Can a rival suprise Whincup?

JAMIE Whincup is a clear favourite to clinch the championship title in Sydney this week, but V8 Supercars, like most sports, can always surprise.

Whincup goes into the 14th and final round in a strong position with a 188-point lead over Team Vodafone team-mate Craig Lowndes. They are the only two drivers who can claim the title.

Even if Lowndes wins the two 250km races in Sydney, and scores the maximum 300 points, Whincup need only finish fourth in one of them or 16th in both to finish on top.

However, when you recall the drama that unfolded in the championship decider on the Olympic Park street circuit 12 months ago then Lowndes can't be completely discounted.

Whincup, Ford Performance Racing's Mark Winterbottom, and I battled for the 2010 title in Sydney, and we all crashed in the first race at the same place at the same time in pouring rain during the closing laps.

After some hasty repairs to my car, I was able to complete two laps and was classified 15th, seven laps behind the race winner.

My result was worth 60 precious championship points, while Whincup and Winterbottom scored no points.

No one could have predicted the top three drivers crashing together, or that my 15th place would be crucial in clinching the title ahead of Whincup the next day.

Whincup has won 10 races this year, one of them in the previous round at Sandown in Melbourne a couple of weeks ago, compared to Lowndes' four victories.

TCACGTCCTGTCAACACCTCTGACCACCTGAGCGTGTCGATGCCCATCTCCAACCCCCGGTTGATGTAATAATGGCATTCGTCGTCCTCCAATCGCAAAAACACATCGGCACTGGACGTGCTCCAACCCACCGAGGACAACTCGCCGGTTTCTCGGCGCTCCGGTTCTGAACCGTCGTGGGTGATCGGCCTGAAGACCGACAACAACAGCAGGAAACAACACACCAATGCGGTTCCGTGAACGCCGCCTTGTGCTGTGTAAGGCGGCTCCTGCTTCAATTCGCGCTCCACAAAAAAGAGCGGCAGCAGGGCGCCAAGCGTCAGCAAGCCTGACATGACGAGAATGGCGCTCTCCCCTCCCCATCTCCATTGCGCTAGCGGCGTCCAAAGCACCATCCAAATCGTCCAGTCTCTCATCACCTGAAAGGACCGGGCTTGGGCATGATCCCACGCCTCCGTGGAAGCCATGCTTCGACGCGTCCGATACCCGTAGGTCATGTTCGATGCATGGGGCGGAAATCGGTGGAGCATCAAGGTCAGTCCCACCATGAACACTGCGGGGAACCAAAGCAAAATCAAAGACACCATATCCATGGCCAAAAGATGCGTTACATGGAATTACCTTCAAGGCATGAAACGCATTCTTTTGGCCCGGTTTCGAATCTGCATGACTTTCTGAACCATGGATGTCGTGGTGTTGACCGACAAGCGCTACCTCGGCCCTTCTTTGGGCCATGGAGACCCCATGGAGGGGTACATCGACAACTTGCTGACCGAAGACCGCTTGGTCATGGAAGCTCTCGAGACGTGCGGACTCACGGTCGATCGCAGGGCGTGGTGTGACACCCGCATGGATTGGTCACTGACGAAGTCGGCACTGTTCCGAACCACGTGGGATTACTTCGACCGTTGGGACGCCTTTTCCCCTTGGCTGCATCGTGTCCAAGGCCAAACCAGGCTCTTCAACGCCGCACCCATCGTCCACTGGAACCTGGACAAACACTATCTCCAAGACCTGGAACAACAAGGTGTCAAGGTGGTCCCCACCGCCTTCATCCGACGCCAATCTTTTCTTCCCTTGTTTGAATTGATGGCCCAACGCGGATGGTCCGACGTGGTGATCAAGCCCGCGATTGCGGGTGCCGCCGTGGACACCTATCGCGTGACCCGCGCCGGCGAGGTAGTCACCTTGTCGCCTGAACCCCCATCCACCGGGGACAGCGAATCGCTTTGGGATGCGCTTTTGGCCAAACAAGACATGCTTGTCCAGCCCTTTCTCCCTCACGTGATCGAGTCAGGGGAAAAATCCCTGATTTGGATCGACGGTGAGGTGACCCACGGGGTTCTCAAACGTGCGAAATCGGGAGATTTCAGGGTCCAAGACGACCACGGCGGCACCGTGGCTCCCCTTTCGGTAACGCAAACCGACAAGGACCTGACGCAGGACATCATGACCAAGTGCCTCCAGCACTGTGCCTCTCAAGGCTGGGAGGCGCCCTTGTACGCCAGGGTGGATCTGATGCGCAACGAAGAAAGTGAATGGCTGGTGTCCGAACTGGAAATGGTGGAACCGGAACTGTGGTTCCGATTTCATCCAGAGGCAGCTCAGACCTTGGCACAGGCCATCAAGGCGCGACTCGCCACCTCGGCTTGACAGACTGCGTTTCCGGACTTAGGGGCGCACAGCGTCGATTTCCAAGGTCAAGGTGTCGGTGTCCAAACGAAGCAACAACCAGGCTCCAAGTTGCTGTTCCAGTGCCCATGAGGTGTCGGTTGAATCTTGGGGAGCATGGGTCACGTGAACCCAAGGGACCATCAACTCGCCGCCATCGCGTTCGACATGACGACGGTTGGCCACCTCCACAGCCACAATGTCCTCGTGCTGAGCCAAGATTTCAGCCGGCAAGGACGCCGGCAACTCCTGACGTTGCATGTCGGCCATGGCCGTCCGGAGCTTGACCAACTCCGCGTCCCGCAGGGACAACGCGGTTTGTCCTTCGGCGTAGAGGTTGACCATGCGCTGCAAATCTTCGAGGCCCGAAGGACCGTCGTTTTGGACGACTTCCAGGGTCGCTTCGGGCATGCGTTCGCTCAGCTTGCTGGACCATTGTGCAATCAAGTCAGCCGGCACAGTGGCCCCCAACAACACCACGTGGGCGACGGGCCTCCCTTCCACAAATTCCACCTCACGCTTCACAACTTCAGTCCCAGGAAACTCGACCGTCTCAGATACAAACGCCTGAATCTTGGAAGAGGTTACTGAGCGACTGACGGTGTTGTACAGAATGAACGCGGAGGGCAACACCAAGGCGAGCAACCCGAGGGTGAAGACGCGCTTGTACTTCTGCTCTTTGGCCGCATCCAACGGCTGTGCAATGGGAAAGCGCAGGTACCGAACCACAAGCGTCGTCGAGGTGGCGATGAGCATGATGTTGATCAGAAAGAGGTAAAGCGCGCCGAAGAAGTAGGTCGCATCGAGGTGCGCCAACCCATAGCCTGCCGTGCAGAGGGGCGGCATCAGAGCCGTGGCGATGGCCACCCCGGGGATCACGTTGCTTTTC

Obviously the 3.4km Sydney track has special memories for me, not just from claiming the title there on our previous visit, but also from winning one of the two races in the inaugural event in 2009.

I'm confident my Toll Holden Racing Team Commodore will be competitive in Sydney after finishing second in the first race at Sandown.

While Whincup and Lowndes are having a personal battle for the title, the rest of us will be going flat out to finish the year on a high with race wins.

The track at Homebush is a typical street circuit, with bumps, camber changes, man-hole covers, white lines, and drains, and typically the cars slide around a lot.

Mistakes are usually costly because there are plenty of concrete walls that can destroy cars if you hit them from a driver error, or after contact with another vehicle.

Heat gets trapped between the concrete walls, and in-car temperatures can reach 60-degrees in hot weather, which makes these races a test of concentration and fitness.

The event program comprises four practice sessions on Friday, and separate qualifying sessions and 250km races on both Saturday and Sunday.

Cars will be fitted with Dunlop's hard-compound 'control' tyres for qualifying and the races.

An interesting aspect of the Sydney round is the long-awaited 'Car of the Future' Holden and Ford prototypes will be unveiled to the public.

These are the cars that we will from race from the start of the 2013 championship, and will feature 18-inch wheels, compared to 17-inch units on our existing race cars,

The COTF vehicles will have plenty of common components aimed to reduce costs and make maintenance and repairs easier for teams, plus attract new manufacturers into the category.

Championship points (after round 13)

Jamie Whincup (Holden) 3033
Craig Lowndes (Holden) 2845
Mark Winterbottom (Ford) 2449
Shane Van Gisbergen (Ford) 2414
Garth Tander (Holden) 2388
Will Davison (Ford) 2345
Rick Kelly (Holden) 2211
Lee Holdsworth 1857
Alex Davison (Ford) 1781
Fabian Coulthard (Holden) 1767
12th: James Courtney (Holden) 1677

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